Mother Jones: Click Here
Americans appear to be losing the fight against excess weight. The trends have been generally upward since the 1970s–with spikes in the 1980s and 1990s– although they appear to have leveled off. The complexity of nutrition and weight gain is astounding and there are many theories, along with many diets, all too often presented as absolute fact. But science does not have this nailed down. So it is possible to sympathize with the American Beverage Association who have had to defend its sugar-sweetened beverages from attacks.
In a press release on ABA’s website posted September 21, 2012, Click Here, they claim that:
- while it is true that Americans consume more calories then they did in 1970, almost all are from sources other than beverages.
- sugar-sweetened beverages contribute about 7 percent of the calories in the average American’s diet.
- caloric intake from sugar-sweetened beverages declined by more than 20 percent between 2001 and 2010, yet obesity rates continued to rise
- The average number of calories per beverage serving is down 23 percent since 1998
- forty-eight percent of overweight and obese individuals drink no sugar-sweetened beverages.
Of course, a press release does not have to show where the numbers came from or verify their accuracy. To do that, we would need to go to other sources or to make some judgments.
I recognize the desire to simplify statistics, but averages can be very misleading. If they are correct in saying that almost half of the people categorized as overweight or obese are not drinking sugar-sweetened beverages, than what does 7 percent actually mean? Does it mean that some people are getting 14 or 20 or 30 percent of their calories from soda, while others consume zero?
I assume they know the amount of sugar in the drinks and can honestly report a decline in the last decade. What is interesting, however, is that as the calories per serving declined, we have seen a leveling off of the percentage of people with excess weight. So, the circumstantial data does not look so good for the soda manufacturers. But as researchers, we know not to jump to causal conclusions based on trend data. Many other factors are happening at the same time and trend data does not account for them.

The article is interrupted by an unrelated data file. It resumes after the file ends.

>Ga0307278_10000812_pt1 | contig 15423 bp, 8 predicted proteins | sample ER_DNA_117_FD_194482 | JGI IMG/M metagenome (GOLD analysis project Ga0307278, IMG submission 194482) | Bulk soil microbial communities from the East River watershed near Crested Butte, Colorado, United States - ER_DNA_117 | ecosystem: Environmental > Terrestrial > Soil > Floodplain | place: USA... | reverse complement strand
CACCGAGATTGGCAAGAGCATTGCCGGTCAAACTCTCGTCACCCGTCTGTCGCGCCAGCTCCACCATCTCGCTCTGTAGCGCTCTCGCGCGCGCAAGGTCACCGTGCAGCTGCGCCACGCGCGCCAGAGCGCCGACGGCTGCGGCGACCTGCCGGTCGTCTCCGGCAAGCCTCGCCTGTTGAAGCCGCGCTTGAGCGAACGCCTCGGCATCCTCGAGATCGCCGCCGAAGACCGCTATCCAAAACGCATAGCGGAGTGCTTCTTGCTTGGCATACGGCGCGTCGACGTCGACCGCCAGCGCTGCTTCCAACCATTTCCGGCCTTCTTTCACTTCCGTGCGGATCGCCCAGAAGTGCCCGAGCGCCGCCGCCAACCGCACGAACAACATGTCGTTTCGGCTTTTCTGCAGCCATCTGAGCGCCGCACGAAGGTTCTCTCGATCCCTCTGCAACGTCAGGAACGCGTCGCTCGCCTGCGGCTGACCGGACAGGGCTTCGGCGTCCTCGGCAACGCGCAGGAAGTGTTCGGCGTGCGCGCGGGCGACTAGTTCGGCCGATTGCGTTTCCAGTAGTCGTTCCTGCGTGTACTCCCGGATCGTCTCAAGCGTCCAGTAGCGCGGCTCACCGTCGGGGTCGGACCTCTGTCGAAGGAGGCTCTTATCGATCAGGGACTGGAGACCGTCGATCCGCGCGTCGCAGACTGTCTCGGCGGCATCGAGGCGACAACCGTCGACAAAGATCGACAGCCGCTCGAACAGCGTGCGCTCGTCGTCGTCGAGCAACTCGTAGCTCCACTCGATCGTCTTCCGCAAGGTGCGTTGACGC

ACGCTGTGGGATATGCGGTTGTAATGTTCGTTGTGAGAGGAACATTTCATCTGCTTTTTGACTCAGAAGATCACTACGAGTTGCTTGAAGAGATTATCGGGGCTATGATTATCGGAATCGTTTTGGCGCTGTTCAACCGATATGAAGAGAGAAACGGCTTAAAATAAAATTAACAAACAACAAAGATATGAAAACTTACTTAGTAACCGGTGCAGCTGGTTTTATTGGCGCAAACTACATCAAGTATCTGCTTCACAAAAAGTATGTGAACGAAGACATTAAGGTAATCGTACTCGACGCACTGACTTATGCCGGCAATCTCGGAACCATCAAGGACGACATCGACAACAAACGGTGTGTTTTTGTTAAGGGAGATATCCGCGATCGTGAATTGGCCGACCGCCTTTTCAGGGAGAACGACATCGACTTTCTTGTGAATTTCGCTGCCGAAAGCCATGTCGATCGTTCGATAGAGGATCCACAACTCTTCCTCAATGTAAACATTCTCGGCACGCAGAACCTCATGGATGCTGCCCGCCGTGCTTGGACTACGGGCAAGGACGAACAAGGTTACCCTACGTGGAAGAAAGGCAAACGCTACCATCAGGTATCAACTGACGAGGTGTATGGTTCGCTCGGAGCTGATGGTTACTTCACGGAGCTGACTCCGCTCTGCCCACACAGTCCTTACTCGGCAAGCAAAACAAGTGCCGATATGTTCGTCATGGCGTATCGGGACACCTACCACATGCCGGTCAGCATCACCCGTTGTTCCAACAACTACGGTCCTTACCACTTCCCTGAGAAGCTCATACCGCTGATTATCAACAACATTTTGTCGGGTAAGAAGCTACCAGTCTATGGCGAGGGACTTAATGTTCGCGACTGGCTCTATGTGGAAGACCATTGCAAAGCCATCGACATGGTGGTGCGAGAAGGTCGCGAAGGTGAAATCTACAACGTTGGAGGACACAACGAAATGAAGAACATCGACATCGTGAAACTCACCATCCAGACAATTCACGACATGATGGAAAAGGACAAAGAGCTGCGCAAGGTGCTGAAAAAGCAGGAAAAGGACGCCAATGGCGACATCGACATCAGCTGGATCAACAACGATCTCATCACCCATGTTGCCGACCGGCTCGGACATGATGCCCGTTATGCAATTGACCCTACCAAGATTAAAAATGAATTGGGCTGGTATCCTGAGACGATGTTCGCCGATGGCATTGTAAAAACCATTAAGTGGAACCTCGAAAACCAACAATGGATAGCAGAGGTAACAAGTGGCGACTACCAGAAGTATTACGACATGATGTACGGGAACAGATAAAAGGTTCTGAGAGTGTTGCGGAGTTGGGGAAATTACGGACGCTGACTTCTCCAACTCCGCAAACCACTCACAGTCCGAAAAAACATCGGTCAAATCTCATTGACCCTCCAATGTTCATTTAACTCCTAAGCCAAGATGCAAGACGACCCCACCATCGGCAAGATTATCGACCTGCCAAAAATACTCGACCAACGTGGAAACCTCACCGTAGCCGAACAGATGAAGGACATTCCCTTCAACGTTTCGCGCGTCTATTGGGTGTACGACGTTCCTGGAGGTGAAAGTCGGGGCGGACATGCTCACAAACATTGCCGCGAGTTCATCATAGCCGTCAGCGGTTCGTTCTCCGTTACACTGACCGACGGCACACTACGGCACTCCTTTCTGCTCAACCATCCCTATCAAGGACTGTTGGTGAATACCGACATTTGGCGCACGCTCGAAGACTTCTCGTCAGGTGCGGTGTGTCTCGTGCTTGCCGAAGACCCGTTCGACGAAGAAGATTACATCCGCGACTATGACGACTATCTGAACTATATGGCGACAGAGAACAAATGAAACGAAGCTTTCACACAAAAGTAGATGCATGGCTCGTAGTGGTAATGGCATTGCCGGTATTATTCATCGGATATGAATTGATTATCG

As researchers, we would want more solid information about causality. So, while the question is simple: “Does soda make people fat?”, the answer is not as solid as the advocates would like. That should not be a surprise. The bio-chemical processes about metabolism are not fully understood and appear to vary for people. Nor is explaining weight gain as simple as saying “calories are calories” and people gain weight because they simply consume more calories than they burn. Nope. It is more complex.
Still, soda has become the symbol for a lot that is wrong with the American diet. Maybe because it is easy to chart–I love the Mother Jones chart. Or maybe there is something about sugar-sweetened beverages that is about more than excess calories. At a talk I attend by Dr. Marks, an Endocrinologist from OHSU, I learned that fructose (whether in the form of high fructose corn syrup or sugar) does not get registered as calories by the body–or more specifically, fructose does not signal the body that it just took in calories Researchers have noted that people who drink soda tend to also eat more calories, perhaps because it does not signal the total amount of energy that is being consumed.
What do we know from science? Stay tuned